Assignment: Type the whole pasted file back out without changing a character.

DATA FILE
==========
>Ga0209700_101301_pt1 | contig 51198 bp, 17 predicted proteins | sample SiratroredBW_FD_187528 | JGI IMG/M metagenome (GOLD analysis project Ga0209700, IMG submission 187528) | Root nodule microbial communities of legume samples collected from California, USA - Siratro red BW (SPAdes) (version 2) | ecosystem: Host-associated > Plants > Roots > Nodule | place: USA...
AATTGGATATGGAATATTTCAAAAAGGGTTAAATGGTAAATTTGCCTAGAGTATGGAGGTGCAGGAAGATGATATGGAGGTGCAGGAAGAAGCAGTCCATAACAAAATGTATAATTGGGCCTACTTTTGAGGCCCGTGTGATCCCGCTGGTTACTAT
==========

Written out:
>Ga0209700_101301_pt1 | contig 51198 bp, 17 predicted proteins | sample SiratroredBW_FD_187528 | JGI IMG/M metagenome (GOLD analysis project Ga0209700, IMG submission 187528) | Root nodule microbial communities of legume samples collected from California, USA - Siratro red BW (SPAdes) (version 2) | ecosystem: Host-associated > Plants > Roots > Nodule | place: USA...
AATTGGATATGGAATATTTCAAAAAGGGTTAAATGGTAAATTTGCCTAGAGTATGGAGGTGCAGGAAGATGATATGGAGGTGCAGGAAGAAGCAGTCCATAACAAAATGTATAATTGGGCCTACTTTTGAGGCCCGTGTGATCCCGCTGGTTACTAT